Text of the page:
Manufacturing safety tips all managers must know

Reporting workplace hazards and accidents is vital so that they can be reduced. For that reason, both employers and workers have strict responsibilities under health and safety legislation.

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Reporting of Injuries Diseases and Dangerous Occurrences Regulations

This 2013 legislation imposes strict obligations to report all injuries, diseases and “dangerous occurrences” (near misses) that occur in places of work. If you don’t, you face a criminal record and unlimited fines. RIDDOR is explained here:

Employers are also responsible for reporting dangers, accidents, and illnesses under the Health and Safety at Work Act 1974. There are additional obligations in mining, quarrying, oil rigs, and gas fitting. Companies should appoint “responsible persons” to log illnesses and hazards and report them to the HSE or local Environmental Health department. Serious incidents should be reported immediately, along with any injury-causing over 3 days off within 10 days.

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Control Of Substances Hazardous to Health

With such high penalties in place, managers need to be fluent in all the details. While some dangers are relatively obvious (gas leaks, guards, slip hazards), chemical hazards are often more complex. Fortunately, COSHH regulations are designed specifically to make things easier for managers.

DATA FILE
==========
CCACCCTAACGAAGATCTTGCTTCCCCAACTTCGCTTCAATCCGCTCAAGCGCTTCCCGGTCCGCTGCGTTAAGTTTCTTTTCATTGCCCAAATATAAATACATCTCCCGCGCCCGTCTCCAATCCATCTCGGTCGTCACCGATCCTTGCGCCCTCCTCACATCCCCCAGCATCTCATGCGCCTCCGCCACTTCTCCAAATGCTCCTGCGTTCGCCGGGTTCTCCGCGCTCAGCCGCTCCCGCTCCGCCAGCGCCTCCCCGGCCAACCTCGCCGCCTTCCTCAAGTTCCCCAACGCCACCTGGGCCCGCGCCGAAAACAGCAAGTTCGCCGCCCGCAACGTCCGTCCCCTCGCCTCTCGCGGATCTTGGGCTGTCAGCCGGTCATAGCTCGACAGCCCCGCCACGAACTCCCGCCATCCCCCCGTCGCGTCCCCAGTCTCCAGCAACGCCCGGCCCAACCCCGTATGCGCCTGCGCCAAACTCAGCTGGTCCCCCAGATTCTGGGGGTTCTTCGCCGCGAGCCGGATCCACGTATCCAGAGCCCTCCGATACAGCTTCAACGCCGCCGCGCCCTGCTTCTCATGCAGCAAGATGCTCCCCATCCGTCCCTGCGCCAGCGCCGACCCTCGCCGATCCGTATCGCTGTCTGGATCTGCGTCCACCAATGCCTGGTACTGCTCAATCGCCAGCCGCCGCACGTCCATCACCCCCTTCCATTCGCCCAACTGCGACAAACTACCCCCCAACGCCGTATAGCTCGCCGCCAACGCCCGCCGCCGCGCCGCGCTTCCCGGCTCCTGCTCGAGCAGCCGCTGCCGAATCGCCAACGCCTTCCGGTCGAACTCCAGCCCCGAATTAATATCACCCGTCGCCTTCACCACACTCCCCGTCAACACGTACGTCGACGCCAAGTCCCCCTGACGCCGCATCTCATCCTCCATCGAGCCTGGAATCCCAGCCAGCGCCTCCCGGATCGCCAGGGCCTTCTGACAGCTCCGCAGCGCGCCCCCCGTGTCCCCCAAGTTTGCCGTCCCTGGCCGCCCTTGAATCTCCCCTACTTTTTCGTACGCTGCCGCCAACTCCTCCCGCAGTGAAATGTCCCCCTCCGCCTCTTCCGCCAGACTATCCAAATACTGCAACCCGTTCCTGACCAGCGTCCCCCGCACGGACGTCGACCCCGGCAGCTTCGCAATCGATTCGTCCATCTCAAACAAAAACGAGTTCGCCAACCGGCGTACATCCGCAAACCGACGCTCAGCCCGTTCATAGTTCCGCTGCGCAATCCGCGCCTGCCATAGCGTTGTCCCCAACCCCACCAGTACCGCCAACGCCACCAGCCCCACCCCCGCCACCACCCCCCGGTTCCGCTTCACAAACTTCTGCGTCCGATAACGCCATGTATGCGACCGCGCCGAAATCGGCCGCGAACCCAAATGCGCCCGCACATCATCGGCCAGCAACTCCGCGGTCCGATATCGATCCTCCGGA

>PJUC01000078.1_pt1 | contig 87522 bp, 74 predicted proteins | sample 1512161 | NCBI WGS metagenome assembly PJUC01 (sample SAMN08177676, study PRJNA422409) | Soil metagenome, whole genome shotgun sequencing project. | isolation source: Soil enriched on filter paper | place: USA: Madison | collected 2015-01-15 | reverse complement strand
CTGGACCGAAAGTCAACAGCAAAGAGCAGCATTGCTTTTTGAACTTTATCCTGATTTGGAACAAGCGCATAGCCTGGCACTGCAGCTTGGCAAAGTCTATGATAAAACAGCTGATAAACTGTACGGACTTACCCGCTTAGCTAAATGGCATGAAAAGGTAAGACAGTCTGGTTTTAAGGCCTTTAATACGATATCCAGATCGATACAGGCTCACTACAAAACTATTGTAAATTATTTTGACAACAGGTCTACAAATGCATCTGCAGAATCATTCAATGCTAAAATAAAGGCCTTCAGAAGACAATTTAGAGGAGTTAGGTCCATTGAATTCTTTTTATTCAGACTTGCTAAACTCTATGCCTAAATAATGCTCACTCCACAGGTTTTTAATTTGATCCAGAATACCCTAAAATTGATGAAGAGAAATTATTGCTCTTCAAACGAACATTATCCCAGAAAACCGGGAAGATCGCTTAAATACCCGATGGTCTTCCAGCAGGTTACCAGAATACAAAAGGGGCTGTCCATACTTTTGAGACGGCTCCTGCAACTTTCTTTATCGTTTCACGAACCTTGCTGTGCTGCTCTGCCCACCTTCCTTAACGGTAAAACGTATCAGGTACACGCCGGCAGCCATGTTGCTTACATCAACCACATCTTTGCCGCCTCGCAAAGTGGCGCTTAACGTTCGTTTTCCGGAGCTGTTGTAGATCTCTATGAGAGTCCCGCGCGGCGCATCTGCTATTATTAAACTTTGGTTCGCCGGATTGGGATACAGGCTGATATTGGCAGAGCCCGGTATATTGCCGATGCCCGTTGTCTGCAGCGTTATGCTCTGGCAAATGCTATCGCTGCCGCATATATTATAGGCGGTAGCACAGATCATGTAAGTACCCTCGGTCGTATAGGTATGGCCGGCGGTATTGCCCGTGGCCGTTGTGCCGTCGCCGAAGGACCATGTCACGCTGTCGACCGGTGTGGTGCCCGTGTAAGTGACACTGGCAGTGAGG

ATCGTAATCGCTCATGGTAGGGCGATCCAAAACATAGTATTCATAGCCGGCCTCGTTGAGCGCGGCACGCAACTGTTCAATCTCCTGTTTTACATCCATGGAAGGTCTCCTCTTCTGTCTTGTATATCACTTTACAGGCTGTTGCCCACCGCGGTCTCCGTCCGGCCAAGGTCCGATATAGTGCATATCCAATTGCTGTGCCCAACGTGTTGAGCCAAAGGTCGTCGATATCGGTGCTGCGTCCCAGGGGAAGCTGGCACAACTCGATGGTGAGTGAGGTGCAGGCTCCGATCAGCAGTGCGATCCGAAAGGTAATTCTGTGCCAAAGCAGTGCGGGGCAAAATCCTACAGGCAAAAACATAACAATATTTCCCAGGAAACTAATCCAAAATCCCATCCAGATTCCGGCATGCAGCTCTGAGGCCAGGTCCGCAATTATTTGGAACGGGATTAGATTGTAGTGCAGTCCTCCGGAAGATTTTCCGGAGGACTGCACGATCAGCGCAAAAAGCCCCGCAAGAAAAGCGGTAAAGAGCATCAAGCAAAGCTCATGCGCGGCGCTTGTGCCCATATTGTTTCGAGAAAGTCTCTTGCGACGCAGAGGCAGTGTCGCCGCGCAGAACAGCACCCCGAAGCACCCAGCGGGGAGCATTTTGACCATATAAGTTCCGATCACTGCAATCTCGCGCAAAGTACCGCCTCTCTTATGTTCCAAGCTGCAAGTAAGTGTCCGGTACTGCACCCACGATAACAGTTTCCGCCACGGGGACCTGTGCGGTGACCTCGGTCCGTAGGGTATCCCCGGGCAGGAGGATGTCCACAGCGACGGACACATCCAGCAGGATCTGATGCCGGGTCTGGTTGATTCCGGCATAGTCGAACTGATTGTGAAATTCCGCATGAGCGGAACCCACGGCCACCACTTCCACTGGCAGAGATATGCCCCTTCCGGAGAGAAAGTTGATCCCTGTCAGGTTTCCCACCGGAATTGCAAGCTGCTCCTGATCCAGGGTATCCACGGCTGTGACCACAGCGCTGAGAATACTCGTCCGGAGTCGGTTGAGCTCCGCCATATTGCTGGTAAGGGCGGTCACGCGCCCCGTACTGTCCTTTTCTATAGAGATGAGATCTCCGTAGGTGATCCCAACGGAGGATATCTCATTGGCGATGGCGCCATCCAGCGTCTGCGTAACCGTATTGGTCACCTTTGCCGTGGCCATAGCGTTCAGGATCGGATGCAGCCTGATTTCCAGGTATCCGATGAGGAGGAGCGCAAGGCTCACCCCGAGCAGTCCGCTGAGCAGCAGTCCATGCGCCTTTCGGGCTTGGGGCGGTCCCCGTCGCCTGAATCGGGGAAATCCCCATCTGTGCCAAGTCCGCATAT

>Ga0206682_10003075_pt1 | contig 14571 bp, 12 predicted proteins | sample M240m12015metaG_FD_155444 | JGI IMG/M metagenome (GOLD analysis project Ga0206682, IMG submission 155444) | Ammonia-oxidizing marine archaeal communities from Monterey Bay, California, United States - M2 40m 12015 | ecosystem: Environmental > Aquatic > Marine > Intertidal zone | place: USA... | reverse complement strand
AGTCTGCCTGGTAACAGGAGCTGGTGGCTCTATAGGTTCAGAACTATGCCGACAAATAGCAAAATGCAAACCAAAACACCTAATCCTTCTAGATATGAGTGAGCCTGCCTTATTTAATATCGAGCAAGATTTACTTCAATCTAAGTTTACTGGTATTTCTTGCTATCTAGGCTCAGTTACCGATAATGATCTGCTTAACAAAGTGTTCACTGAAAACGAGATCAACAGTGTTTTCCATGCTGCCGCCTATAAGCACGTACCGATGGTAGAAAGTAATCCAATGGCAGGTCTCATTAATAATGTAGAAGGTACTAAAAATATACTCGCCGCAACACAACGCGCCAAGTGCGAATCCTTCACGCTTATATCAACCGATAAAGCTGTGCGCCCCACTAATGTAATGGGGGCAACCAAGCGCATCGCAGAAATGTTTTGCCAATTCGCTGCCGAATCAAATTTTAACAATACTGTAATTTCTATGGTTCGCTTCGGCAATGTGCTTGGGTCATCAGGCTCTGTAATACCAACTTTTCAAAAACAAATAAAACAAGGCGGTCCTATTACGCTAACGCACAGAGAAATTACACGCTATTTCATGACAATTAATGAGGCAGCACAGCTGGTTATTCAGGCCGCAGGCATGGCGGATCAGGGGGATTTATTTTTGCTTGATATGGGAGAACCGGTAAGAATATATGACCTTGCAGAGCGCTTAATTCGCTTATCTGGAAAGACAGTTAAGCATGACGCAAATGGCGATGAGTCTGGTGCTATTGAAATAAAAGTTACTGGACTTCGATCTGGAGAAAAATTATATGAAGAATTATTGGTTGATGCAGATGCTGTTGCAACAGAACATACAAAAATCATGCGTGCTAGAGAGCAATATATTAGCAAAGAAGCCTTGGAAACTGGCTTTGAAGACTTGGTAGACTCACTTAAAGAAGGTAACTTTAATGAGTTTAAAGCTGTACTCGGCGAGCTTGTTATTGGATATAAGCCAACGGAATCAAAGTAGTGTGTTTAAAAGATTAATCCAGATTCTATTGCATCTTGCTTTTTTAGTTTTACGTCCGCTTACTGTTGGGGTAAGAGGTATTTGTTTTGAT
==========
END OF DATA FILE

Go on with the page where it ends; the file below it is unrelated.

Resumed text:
Under COSHH, all industrial products and consumables, even cleaning detergent, come with a safety data sheet. These succinctly deal with all the risks, precautions and incident responses you need to know. COSHH hazard advice has to be displayed inappropriately accessible places, such as product storage rooms and First Aid areas.

For example, safety sheets for the popular metal bonding adhesive CT1 will advise you that it has very low explosion, flammability, and toxicity risks, apart from low concentrations of di-”isononyl” phthalate and trimethoxyvinylsilane. However, it should only be used in a well-ventilated area and allergic reactions are possible. This is very important information if a worker falls sick, or if there is a fire nearby and fire officers need to know what they are dealing with. Although most other types of metal bonding adhesive are more dangerous than CT1 (, having the information to hand can still be vital.

COSHH sheets also give clear advice about the protective equipment you need on hand, and measures you can take in an emergency – such as how to neutralize spills and treat injuries. They are a goldmine for managers, so be sure to use them!